Study Says Pugs Are Not ‘Typical Dogs’ And Their Health Needs More Care | Pets

A recent scientific study indicates that pugs face health problems so serious that they “can no longer be considered a typical dog from a health point of view.”

Research by the Royal Veterinary College has revealed that the health of pugs is now significantly different and much worse than that of other dogs.

The study compared the health of 4,308 dogs with 21,835 dogs of other breeds.

UK pugs are more likely to have one or more disorders per year than other dogs.

Brachial-headed dogs—those with a muzzle and a flattened head, such as pugs, bulldogs, and boxers—were bred to have this distinctive appearance.

In recent years, the popularity of the pug has increased, with a fivefold increase in UK breed registrations from 2005 to 2017.

In general, pugs are about 1.9 times more likely to have one or more of the reported disorders in one year compared to other breeds.

The results were no surprise to Miffany Hill, a veterinary surgeon working at the University of Cambridge.

“The problem is you have a dog with a smaller skull, but there’s nothing else in that dog that got smaller,” he says.

Experts say pugs’ body shape helps develop health problems – Image: Getty Images/BBC

It claims that “Pugs’ brains are compressed into a very small box,” and that other soft tissues are “compressed into a smaller space.”

This causes many of the problems that the breed faces, including breathing difficulties, and skin and back problems.

Brachial airway obstruction syndrome – a respiratory problem – was the most serious disorder ever recorded in pugs, with the breed about 54 times more likely to develop the condition.

With their narrow nostrils, Hill says, the Pugs “breathe as if they were using a very narrow pipette,” making things as simple as breathing a “more difficult task.”

She adds that the “common picture we have of pugs” as “smiling” dogs with their tongues hanging out, looking like they are panting, is not the “cheerful” image we might think of.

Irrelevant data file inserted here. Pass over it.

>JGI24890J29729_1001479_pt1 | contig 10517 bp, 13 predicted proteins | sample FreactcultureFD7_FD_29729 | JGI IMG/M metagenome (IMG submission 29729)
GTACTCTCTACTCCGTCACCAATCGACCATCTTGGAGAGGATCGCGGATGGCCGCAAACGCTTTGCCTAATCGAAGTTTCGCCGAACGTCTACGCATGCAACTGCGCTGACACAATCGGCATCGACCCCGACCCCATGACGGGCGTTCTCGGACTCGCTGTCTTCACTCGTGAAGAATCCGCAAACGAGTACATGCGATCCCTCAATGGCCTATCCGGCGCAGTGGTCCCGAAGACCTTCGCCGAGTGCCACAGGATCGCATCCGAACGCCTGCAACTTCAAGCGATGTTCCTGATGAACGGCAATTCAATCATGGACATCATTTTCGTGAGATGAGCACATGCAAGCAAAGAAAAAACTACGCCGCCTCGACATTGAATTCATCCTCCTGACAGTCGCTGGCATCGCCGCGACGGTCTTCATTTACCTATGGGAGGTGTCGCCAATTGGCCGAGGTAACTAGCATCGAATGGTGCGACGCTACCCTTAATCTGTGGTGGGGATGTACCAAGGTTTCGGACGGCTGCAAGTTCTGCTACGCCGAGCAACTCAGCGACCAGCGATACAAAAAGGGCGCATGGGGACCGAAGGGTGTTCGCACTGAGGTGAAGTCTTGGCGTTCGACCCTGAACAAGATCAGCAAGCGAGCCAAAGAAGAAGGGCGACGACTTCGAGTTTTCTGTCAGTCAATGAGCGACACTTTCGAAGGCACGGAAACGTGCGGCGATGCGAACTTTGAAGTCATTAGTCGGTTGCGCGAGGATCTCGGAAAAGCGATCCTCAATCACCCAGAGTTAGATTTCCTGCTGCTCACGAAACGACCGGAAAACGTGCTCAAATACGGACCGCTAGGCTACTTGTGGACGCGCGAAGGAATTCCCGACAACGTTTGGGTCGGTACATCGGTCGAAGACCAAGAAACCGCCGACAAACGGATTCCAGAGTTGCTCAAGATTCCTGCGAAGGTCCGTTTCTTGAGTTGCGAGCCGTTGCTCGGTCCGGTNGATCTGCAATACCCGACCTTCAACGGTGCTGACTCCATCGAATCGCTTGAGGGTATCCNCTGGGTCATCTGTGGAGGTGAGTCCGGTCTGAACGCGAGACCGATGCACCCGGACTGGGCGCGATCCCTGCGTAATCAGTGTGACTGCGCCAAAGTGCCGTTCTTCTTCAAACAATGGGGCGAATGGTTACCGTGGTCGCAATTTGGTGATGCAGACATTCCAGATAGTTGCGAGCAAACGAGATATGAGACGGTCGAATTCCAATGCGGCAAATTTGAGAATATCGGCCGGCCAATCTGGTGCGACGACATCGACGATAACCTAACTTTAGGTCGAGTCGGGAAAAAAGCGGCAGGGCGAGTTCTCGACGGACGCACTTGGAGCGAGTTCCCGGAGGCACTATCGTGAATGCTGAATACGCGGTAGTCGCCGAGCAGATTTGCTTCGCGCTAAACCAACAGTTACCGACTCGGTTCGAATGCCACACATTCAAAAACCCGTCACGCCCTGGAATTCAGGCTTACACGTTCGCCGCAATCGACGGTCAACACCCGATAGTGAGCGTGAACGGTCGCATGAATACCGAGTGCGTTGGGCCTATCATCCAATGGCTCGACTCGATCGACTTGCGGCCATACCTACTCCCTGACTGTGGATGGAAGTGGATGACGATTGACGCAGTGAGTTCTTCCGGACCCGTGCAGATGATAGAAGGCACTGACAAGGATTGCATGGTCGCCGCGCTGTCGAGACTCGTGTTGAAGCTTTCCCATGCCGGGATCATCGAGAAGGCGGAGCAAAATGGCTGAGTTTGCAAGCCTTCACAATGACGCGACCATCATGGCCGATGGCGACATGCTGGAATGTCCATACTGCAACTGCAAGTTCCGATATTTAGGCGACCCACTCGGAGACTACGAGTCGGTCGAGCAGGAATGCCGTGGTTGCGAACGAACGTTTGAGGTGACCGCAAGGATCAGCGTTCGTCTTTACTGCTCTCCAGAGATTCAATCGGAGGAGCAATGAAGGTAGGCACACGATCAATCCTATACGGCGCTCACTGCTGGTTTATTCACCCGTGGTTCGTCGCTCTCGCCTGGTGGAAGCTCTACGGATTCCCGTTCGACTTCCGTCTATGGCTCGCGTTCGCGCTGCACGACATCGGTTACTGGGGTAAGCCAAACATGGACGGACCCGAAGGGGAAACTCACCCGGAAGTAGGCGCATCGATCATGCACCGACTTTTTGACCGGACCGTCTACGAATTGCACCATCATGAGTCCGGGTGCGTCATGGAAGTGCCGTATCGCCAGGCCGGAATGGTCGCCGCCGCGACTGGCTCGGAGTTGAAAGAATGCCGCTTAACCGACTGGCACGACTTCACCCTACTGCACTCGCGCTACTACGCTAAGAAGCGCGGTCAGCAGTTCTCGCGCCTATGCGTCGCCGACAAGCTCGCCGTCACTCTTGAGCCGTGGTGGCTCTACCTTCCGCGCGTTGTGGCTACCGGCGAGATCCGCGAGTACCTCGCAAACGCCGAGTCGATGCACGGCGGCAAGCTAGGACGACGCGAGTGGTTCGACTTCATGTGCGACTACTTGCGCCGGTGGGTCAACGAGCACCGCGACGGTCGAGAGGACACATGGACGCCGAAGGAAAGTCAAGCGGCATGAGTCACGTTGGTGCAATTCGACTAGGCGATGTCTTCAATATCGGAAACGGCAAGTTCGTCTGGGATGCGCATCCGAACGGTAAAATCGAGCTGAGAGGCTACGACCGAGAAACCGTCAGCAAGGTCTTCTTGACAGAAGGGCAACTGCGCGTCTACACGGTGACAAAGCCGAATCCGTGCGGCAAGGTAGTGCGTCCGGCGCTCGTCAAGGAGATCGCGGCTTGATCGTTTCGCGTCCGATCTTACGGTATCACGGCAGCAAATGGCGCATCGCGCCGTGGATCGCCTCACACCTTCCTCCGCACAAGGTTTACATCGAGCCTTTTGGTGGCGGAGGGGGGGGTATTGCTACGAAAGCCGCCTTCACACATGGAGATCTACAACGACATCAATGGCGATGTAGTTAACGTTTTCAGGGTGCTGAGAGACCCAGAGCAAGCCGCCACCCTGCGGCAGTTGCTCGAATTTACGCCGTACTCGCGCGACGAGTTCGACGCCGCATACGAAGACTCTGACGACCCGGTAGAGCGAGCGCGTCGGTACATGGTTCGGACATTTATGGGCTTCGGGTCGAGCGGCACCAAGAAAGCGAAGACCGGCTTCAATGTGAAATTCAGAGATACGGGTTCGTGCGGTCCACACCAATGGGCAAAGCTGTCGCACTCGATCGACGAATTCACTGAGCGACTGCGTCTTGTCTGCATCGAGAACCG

“Really, they have to breathe through their mouths, because they can’t breathe efficiently through their noses.”

Even if it looks cute, an enlarged tongue can cause problems – Image: Getty Images / BBC

Pugs are also more susceptible to skin fold infections. “They have more skin than they need for the size of their face,” Hill says, which can cause skin infections, causing pain and itching.

And the ‘catchy tail’, which people often praise, actually shows a ‘distorted vertebra’ that can lead to further herniated discs.

Research has also shown that pugs have a reduced risk of certain conditions, including aggressive heart murmurs and cuts.

But the researchers note that their findings suggest that many pugs can suffer a serious deterioration in health and well-being.

“We now know that many serious health issues are linked to the extreme body shape of bugs that many humans find cute,” said Dan O’Neill, associate professor of pet epidemiology and lead author of the research paper.

He says it’s important to “focus on the health of the dog and not on the whims of the owner when we are choosing the type of dog to own.”

“For as long as these extreme and unhealthy traits remain, we will continue to strongly recommend that potential owners not purchase muscle-headed breeds such as the Pug,” added Justin Shotton, president of the British Veterinary Association.

Hill says people who buy dogs do so “in good faith” and it’s important to “not assign blame.”

But there are things current Pug owners can do, such as looking to reduce symptoms of breathing difficulties, excessive panting, or too much noise when breathing.

In the summer months, she says, Pugs are more likely to develop heat-related problems because they have fewer air passages, so they need to be placed in cooler places.

And while “barrel-shaped bodies are really nice,” weight control is important because “Pugs who are overweight are at greater risk.”

“Animals have their own thoughts and feelings. We need to make sure they live long, happy, healthy lives,” Hill adds.

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